fuel is subjected to the action of the electhat the propagation of the flame in a compressed combustible mixture of the treated fuel is very rapid, and I have observed in operating an internal combustion engine, with the exhaust conduit open, that no flame is discharged through the conduit. When used on internal combustion engine fuels, I prefer to treat the fuel immediately before it enters the carburetor and to arr'an e the device for treating the fuel in the fue conduit, so that when the motor is in operation fuel is flowing through the device, although the fuel may be subjected to treatment at the refinery, with equally advantageous results. The fuel capacity of the device used on internal combustion engines is small, so that only a small quantity of fuel is treated at a time, but is sufficiently large so that the thereby providing base oils. lighter products, such as gasolene and kerosene, but is also true with the heavier products, such as lubricating oils.

flow of the fuel therethrough is quite slow, for a material time of treatment of the fuel. Eddy currents and agitation of the fuel in the device cause practically all of the fuel to be influenced I flows slowly therethrough, thereby permitby the spark.

- I have found that one of the results of the,

passage of the electric discharge through and precipitation of the base from the prod.- uct, that is, asphalt in the case of asphalt base oils, and paraflinin thecase ofparaffin Th1s is true not only with. the

The. device shown in Fig. 1, which is illus-- trative of my invention, comprises a metallic'casing 2, preferably cylindrical in form, having a threaded-nipple 3- on one side to which the fuel conduit is connected and having a threaded nipple 4 on the other side to which the carbureteror a conduit leading to the carbureter is connected. The nipples.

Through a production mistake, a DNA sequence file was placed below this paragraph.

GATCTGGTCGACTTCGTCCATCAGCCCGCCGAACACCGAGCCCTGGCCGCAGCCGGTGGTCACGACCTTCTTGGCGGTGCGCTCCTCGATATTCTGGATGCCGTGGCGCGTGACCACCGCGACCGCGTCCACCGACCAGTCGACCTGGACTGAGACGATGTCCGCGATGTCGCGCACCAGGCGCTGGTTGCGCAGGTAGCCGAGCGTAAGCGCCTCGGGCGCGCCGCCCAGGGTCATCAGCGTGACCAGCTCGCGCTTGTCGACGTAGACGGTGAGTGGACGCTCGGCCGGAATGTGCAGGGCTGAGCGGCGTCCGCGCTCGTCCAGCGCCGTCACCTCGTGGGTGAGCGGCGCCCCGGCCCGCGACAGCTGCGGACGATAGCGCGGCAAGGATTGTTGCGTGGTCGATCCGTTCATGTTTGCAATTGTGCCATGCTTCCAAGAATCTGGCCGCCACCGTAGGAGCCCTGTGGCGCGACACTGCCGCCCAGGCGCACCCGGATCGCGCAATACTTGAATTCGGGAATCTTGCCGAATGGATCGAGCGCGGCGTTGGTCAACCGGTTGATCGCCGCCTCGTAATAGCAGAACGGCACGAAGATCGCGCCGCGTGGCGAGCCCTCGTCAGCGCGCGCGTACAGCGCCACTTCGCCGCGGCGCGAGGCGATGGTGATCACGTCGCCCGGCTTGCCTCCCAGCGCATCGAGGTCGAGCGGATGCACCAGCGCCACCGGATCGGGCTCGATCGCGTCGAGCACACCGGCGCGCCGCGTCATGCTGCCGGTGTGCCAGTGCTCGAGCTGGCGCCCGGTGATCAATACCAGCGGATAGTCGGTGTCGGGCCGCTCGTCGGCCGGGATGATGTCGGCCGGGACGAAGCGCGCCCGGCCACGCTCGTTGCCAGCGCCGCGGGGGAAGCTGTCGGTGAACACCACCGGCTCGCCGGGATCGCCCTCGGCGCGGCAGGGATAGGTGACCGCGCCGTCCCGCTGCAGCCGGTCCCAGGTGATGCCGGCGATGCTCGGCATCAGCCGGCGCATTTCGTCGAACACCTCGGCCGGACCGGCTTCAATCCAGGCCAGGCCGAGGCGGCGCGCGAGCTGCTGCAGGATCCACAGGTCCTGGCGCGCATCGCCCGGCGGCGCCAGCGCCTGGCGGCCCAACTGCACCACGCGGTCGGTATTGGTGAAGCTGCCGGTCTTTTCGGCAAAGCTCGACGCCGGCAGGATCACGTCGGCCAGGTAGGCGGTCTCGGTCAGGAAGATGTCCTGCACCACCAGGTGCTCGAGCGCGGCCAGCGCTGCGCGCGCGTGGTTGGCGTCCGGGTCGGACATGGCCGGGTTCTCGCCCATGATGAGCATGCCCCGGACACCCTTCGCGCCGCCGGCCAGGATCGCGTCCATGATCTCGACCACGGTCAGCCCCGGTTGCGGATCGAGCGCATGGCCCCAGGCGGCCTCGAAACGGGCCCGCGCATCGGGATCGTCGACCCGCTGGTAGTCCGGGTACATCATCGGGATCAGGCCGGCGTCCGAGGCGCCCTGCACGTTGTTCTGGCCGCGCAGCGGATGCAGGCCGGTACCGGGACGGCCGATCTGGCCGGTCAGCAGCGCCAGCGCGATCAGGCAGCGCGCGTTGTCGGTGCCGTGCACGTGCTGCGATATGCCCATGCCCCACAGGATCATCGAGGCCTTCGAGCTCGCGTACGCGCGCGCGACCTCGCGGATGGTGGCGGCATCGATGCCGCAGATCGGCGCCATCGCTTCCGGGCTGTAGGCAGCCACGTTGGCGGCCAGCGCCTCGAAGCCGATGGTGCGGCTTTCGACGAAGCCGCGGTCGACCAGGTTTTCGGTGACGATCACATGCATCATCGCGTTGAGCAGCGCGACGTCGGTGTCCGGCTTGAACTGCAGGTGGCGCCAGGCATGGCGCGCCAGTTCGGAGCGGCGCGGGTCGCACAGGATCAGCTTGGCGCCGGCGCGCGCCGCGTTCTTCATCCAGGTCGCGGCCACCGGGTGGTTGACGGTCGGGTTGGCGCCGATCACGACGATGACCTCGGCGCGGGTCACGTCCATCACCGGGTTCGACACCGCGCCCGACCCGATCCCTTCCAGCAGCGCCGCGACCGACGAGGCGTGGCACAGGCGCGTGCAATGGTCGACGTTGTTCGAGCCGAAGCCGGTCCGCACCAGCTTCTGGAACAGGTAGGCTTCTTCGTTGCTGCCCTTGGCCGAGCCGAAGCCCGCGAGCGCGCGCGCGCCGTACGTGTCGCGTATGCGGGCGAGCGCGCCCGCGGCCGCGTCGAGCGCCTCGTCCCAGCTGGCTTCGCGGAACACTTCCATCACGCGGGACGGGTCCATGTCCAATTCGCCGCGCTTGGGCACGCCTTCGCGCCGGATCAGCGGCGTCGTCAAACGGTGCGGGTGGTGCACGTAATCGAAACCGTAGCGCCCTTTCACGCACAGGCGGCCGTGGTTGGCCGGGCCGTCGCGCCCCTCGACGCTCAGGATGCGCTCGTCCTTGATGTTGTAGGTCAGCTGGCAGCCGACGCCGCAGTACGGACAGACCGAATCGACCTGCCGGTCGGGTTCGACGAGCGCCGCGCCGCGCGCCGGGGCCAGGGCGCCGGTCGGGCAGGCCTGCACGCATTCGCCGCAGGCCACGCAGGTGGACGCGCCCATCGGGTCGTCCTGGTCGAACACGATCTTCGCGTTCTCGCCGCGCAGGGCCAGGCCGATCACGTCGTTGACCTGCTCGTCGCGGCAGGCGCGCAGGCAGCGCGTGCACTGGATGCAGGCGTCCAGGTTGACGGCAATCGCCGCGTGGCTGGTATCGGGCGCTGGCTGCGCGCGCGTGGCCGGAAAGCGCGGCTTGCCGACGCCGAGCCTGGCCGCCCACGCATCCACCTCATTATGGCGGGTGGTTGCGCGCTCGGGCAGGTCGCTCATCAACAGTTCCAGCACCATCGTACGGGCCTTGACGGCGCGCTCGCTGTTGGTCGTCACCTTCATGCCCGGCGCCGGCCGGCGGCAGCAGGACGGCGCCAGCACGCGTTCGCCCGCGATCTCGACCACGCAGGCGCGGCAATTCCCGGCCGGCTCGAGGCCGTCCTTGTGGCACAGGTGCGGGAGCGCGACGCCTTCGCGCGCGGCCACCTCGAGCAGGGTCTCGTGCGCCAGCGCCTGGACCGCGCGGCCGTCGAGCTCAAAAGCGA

are also preferably spaced apart longitudinally so that the fuel travels longitudinally of the casing. Secured in the ends of the casing and insulated therefrom by insul at-. ing bushings 5 are electrodes 6 and 7 which are spaced apart to form a spark gap between them, thegap occurring between the I nipples. A high tension interrupted cur rent is applied across the spark gap sothat. sparks in rapid succession occur at the spark. gap. The high tension current may be taken from the ignition system of the engine which may comprise a battery 8 and a high tension coil 9 or which may comprise a magneto. When magneto ignition is employed, it is advisable to provide a magneto having a greater number of contacts than there are engine cylinders and connect the extra contacts to the spark electrodes. I have found that good results are obtained by using an eight cylinder engine magneto on a four cylinder engine and connecting every other magneto contact to a spark electrode, the other electrode being grounded. The magneto employed delivered current at 18,000 volts, but I believe a higher voltage, for instance 50,000 volts, will be more effective.